If you are familiar with Mostardo or Chutney, this dish is pretty approachable.

It’s a mixed pickle of several vegetables, simmered then marinated. It can be canned, and it lasts a fair time.

First, if you don’t have lombard mustard, you might wish to make some.

I like equal proportions of mustard seed, honey, and wine vinegar by weight, and to allow it to age for at least a week in the fridge.

COMPOST. C. Take rote of parsel. pasternak of rasenns. scrape hem waisthe hem clene. take rapes & caboches ypared and icorne. take an erthen panne with clene water & set it on the fire. cast all þise þerinne. whan þey buth boiled cast þerto peeres & parboile hem wel. take þise thynges up & lat it kele on a fair cloth, do þerto salt whan it is colde in a vessel take vineger & powdour & safroun & do þerto. & lat alle þise thinges lye þerin al nyzt oþer al day, take wyne greke and hony clarified togider lumbarde mustard & raisouns corance al hool. & grynde powdour of canel powdour douce. & aneys hole. & fenell seed. take alle þise thynges & cast togyder in a pot of erthe. and take þerof whan þou wilt & serue forth.

Take Parsley root, Carrot (or parsnip), scrape and wash.
Take turnips and cabbages, trimmed appropriately
Put them in a pot, and cook them through.
When they are done, blanch pears.
Blend the items together, and cool overnight.
The next day, when chilled, add salt
then vinegar, “powder” (pepper), and saffron.
The day after that, add “Greek” wine and honey which have been blended together,
and lumbard mustard, as well as currants.
Add cinnamon, poudre douce, and whole anise.
Put it all in a crock, and serve at need.

I keep lumbard mustard and poudre douce in stock, and kept pretty decent records of my garden’s productivity, so I had a good sense of what would have been available.

I am using a moscato as my wine.

I made this a few times. Once, I tried cutting all of the vegetables into different shapes. It wasn’t nice. I ran them through a shredder, a processor, and so on. Eventually I got to cutting them all as close to matchstick as I could, and it worked out nicely.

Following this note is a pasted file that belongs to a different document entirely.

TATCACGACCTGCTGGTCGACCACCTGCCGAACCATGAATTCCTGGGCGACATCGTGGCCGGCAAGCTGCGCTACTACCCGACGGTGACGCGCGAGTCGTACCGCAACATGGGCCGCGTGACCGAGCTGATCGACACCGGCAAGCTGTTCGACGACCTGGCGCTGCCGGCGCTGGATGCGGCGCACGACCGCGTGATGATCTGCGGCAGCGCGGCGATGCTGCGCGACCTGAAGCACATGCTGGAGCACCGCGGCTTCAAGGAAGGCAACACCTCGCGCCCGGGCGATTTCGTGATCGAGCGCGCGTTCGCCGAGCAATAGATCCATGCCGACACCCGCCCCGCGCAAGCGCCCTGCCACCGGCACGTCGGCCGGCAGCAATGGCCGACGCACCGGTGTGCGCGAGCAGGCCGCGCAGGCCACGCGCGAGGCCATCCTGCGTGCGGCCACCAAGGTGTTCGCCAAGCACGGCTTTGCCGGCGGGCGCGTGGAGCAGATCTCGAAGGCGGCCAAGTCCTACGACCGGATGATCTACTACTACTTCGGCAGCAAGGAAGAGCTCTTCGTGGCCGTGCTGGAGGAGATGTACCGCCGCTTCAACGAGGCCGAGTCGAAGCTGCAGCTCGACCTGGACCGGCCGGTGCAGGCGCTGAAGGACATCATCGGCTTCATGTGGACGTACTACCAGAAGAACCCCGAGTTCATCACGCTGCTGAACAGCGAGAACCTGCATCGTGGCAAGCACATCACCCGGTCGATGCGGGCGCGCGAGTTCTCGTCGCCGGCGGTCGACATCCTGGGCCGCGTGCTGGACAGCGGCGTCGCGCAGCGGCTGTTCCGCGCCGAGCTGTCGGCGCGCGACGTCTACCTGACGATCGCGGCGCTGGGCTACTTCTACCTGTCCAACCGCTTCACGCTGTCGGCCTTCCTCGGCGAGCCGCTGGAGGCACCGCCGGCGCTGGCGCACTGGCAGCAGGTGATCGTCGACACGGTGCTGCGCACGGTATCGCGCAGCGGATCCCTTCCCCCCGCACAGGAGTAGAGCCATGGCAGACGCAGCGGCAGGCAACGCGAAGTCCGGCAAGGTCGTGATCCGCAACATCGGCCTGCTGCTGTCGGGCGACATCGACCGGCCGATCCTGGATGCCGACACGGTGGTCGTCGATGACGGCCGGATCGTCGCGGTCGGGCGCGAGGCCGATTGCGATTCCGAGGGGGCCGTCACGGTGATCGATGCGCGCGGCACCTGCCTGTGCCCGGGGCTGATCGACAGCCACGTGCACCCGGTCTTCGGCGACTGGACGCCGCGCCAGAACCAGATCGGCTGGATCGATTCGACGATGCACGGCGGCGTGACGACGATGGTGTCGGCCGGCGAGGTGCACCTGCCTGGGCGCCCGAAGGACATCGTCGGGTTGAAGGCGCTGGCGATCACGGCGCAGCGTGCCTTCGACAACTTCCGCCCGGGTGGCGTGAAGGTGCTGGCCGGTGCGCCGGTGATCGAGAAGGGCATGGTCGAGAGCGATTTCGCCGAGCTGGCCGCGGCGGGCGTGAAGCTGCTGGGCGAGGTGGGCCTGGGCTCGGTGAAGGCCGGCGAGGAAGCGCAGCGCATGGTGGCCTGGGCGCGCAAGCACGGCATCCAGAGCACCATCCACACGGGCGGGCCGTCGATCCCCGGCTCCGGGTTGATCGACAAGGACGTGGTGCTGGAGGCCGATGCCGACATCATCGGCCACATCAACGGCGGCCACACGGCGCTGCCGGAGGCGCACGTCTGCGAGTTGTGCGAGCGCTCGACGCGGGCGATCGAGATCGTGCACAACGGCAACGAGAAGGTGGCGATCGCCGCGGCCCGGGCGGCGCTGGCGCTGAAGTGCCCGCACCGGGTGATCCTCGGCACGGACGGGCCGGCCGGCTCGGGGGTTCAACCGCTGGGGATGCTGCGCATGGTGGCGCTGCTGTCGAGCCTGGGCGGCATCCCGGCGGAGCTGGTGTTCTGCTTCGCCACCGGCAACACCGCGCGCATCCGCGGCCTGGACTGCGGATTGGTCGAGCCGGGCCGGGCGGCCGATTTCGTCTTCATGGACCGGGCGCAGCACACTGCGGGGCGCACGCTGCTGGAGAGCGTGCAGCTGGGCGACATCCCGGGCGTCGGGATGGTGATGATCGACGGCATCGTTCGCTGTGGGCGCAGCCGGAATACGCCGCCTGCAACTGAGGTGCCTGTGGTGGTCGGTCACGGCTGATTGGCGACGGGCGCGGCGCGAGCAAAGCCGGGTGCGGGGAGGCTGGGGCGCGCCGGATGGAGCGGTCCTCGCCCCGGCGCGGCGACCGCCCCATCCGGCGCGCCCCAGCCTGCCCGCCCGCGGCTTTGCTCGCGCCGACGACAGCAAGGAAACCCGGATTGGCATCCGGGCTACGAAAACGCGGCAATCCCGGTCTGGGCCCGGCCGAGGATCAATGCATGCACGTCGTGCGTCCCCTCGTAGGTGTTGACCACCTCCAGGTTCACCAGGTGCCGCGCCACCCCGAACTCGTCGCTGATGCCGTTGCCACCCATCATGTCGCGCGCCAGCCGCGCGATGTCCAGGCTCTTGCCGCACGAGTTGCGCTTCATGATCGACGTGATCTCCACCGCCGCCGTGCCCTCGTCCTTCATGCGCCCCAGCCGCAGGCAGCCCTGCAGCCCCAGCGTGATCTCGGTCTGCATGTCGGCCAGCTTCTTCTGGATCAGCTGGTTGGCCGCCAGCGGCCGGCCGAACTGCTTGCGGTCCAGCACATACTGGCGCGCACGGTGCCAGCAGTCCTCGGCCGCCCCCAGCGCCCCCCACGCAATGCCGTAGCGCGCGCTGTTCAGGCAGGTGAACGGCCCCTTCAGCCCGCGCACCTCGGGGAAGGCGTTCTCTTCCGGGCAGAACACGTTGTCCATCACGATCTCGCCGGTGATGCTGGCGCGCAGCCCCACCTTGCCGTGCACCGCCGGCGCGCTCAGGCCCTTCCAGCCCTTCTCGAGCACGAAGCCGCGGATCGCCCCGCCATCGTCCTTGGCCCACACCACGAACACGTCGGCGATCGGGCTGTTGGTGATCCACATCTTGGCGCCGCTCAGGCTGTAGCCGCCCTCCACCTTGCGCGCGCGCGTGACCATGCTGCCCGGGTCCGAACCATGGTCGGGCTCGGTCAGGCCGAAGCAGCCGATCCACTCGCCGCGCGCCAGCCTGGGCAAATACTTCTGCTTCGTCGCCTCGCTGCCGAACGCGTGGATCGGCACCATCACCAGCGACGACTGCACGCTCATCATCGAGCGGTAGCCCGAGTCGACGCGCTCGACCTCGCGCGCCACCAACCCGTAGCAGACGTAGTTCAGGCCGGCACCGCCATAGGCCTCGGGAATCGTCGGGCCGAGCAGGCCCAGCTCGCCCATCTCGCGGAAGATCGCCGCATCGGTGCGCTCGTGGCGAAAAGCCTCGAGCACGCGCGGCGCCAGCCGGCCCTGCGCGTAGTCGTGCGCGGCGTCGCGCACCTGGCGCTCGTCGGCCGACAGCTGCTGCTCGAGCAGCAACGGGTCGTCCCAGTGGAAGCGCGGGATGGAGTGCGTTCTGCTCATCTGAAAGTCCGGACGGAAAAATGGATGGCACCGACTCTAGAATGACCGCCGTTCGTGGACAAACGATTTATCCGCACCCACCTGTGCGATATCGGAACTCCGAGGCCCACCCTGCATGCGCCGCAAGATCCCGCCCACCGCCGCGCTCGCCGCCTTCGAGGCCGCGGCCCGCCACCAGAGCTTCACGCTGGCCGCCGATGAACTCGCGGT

Also, I don’t recommend those giant storage carrots, they have a watery sweetness that works well in other dishes but not so well in this one.
3 medium carrots, matchstick or rounds

And / Or

2  large parsnips, matchstick

2 larger white turnips, matchstick

1 bunch radishes, about 8-10, matchstick

1/2 medium green cabbage, shredded

4-6 hard pears, chopped

2 TBS -1/2 cup salt

1.5 cup white wine vinegar

1/2 Tbs pepper, ground or 1 TBS whole

a pinch of vinegar

2 c moscato.

1 cup honey

1/4 c lombard mustard

1 cup currants

2 tsp cinnamon (canela)

 

If you like anise, use a teaspoon each. I didn’t because I don’t like it.

Assemble your vegetables, not the pears. Poach them til they are bendy.

Remove them to a colander to cool, use the same water and poach the pears.

Add to the colander.

When fully cooled, add salt.

Once the salt is fully mixed in, add the vinegar, pepper, and saffron.

Then, finally, the next day, add the rest of the ingredients.

Allow it to sit for a week, and taste. If you like it, you can can it now,

or adjust seasonings and flavors first.

If you are low in the canning jars, add more vinegar to top up rather than

wine, in order to boost acidity slightly.

This is 6 canning jars worth. Two didn’t pop their lids, so I am storing them in the fridge and will use them first.

Compost (11)

http://www.medievalcookery.com/search/display.html?forme:99:PSTRNK

Leave a Reply

Your email address will not be published. Required fields are marked *